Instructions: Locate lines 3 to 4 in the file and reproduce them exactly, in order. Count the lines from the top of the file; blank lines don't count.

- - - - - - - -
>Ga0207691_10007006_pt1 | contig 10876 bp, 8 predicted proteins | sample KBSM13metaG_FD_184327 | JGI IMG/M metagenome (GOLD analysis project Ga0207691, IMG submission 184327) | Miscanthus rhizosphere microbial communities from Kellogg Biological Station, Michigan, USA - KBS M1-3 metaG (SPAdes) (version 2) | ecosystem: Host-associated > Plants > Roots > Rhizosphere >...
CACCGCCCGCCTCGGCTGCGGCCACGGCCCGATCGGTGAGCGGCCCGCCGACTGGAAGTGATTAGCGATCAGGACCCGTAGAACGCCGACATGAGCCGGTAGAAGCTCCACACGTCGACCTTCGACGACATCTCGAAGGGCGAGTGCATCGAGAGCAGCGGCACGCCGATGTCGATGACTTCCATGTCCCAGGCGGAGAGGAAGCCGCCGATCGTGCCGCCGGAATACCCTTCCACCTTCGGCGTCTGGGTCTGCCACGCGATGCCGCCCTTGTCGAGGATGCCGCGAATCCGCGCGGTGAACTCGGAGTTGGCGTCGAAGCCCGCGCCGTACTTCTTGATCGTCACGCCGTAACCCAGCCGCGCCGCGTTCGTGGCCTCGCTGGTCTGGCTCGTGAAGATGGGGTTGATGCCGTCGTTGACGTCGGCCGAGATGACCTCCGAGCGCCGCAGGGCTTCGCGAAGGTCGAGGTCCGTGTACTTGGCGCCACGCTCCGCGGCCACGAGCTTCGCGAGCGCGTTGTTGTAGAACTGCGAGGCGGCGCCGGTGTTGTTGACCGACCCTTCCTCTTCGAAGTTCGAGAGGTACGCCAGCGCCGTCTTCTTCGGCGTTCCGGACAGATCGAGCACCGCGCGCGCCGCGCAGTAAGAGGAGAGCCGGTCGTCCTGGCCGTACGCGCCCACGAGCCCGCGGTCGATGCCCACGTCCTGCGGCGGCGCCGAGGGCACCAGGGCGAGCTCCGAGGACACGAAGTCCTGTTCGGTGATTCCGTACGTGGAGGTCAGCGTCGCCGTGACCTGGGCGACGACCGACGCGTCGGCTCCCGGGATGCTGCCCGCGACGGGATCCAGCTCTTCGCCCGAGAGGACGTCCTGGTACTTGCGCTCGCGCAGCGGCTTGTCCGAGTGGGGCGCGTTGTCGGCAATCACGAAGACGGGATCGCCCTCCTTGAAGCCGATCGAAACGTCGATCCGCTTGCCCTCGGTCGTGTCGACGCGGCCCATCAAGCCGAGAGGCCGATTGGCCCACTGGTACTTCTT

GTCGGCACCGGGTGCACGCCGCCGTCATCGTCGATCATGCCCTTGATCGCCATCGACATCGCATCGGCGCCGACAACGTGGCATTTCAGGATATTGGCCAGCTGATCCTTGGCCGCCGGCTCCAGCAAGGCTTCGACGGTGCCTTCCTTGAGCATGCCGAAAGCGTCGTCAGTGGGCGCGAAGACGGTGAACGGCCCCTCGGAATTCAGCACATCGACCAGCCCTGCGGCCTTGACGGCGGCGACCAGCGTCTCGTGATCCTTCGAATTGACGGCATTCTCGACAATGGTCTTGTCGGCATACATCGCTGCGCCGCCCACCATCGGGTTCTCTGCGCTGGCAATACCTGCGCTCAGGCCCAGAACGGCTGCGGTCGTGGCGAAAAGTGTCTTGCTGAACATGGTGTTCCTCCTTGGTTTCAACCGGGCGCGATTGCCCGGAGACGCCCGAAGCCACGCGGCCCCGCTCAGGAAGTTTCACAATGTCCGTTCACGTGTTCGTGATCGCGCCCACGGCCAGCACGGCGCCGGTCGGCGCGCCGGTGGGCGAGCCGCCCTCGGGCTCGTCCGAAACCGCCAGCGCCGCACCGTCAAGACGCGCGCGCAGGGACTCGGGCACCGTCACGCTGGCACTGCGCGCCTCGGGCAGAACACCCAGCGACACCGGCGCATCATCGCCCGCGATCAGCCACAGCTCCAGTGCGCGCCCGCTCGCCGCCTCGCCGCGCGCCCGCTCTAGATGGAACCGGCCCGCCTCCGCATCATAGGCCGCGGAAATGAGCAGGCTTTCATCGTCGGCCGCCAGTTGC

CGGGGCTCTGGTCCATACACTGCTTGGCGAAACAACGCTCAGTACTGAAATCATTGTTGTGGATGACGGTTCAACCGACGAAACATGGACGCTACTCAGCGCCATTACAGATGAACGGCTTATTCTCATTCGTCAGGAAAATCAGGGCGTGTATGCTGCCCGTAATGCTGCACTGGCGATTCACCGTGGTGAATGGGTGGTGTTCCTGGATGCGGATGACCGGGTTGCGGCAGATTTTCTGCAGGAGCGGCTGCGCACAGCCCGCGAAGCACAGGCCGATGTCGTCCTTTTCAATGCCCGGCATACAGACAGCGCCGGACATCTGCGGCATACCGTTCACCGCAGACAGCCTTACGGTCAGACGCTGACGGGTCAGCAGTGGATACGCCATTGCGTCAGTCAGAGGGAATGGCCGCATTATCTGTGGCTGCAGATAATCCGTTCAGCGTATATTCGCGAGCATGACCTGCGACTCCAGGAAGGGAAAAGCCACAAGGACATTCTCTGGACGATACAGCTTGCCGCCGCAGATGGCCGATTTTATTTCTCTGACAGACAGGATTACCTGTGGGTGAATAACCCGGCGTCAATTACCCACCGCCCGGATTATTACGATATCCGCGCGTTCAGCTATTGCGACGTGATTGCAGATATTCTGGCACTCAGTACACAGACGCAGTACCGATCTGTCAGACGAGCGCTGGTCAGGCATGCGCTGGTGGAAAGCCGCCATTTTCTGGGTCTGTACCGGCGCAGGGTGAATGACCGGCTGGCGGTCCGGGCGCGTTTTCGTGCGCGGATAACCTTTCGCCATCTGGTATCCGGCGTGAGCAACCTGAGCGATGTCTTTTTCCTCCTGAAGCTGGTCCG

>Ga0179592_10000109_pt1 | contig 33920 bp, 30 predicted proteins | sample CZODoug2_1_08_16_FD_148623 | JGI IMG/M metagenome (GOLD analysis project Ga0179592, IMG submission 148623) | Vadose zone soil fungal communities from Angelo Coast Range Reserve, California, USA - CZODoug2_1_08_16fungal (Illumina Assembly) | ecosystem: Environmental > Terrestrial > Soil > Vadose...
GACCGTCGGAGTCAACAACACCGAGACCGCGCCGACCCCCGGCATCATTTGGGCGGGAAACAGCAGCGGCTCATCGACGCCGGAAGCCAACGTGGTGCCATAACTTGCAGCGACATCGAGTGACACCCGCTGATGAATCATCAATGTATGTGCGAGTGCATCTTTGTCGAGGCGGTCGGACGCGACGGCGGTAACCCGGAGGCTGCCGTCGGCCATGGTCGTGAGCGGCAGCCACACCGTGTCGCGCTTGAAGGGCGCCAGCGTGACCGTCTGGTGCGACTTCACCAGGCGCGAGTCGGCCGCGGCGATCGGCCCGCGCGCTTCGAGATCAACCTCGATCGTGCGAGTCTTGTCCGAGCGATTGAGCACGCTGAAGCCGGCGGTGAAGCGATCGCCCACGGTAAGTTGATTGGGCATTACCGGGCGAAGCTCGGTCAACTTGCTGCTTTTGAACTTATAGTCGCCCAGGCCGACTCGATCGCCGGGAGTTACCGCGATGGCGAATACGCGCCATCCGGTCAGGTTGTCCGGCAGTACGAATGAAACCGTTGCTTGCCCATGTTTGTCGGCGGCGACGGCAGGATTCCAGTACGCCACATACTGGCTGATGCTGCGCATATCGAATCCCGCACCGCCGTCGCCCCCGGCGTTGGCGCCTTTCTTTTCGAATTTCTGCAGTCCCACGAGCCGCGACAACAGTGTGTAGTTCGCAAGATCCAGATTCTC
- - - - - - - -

GTCGGCACCGGGTGCACGCCGCCGTCATCGTCGATCATGCCCTTGATCGCCATCGACATCGCATCGGCGCCGACAACGTGGCATTTCAGGATATTGGCCAGCTGATCCTTGGCCGCCGGCTCCAGCAAGGCTTCGACGGTGCCTTCCTTGAGCATGCCGAAAGCGTCGTCAGTGGGCGCGAAGACGGTGAACGGCCCCTCGGAATTCAGCACATCGACCAGCCCTGCGGCCTTGACGGCGGCGACCAGCGTCTCGTGATCCTTCGAATTGACGGCATTCTCGACAATGGTCTTGTCGGCATACATCGCTGCGCCGCCCACCATCGGGTTCTCTGCGCTGGCAATACCTGCGCTCAGGCCCAGAACGGCTGCGGTCGTGGCGAAAAGTGTCTTGCTGAACATGGTGTTCCTCCTTGGTTTCAACCGGGCGCGATTGCCCGGAGACGCCCGAAGCCACGCGGCCCCGCTCAGGAAGTTTCACAATGTCCGTTCACGTGTTCGTGATCGCGCCCACGGCCAGCACGGCGCCGGTCGGCGCGCCGGTGGGCGAGCCGCCCTCGGGCTCGTCCGAAACCGCCAGCGCCGCACCGTCAAGACGCGCGCGCAGGGACTCGGGCACCGTCACGCTGGCACTGCGCGCCTCGGGCAGAACACCCAGCGACACCGGCGCATCATCGCCCGCGATCAGCCACAGCTCCAGTGCGCGCCCGCTCGCCGCCTCGCCGCGCGCCCGCTCTAGATGGAACCGGCCCGCCTCCGCATCATAGGCCGCGGAAATGAGCAGGCTTTCATCGTCGGCCGCCAGTTGC

CGGGGCTCTGGTCCATACACTGCTTGGCGAAACAACGCTCAGTACTGAAATCATTGTTGTGGATGACGGTTCAACCGACGAAACATGGACGCTACTCAGCGCCATTACAGATGAACGGCTTATTCTCATTCGTCAGGAAAATCAGGGCGTGTATGCTGCCCGTAATGCTGCACTGGCGATTCACCGTGGTGAATGGGTGGTGTTCCTGGATGCGGATGACCGGGTTGCGGCAGATTTTCTGCAGGAGCGGCTGCGCACAGCCCGCGAAGCACAGGCCGATGTCGTCCTTTTCAATGCCCGGCATACAGACAGCGCCGGACATCTGCGGCATACCGTTCACCGCAGACAGCCTTACGGTCAGACGCTGACGGGTCAGCAGTGGATACGCCATTGCGTCAGTCAGAGGGAATGGCCGCATTATCTGTGGCTGCAGATAATCCGTTCAGCGTATATTCGCGAGCATGACCTGCGACTCCAGGAAGGGAAAAGCCACAAGGACATTCTCTGGACGATACAGCTTGCCGCCGCAGATGGCCGATTTTATTTCTCTGACAGACAGGATTACCTGTGGGTGAATAACCCGGCGTCAATTACCCACCGCCCGGATTATTACGATATCCGCGCGTTCAGCTATTGCGACGTGATTGCAGATATTCTGGCACTCAGTACACAGACGCAGTACCGATCTGTCAGACGAGCGCTGGTCAGGCATGCGCTGGTGGAAAGCCGCCATTTTCTGGGTCTGTACCGGCGCAGGGTGAATGACCGGCTGGCGGTCCGGGCGCGTTTTCGTGCGCGGATAACCTTTCGCCATCTGGTATCCGGCGTGAGCAACCTGAGCGATGTCTTTTTCCTCCTGAAGCTGGTCCG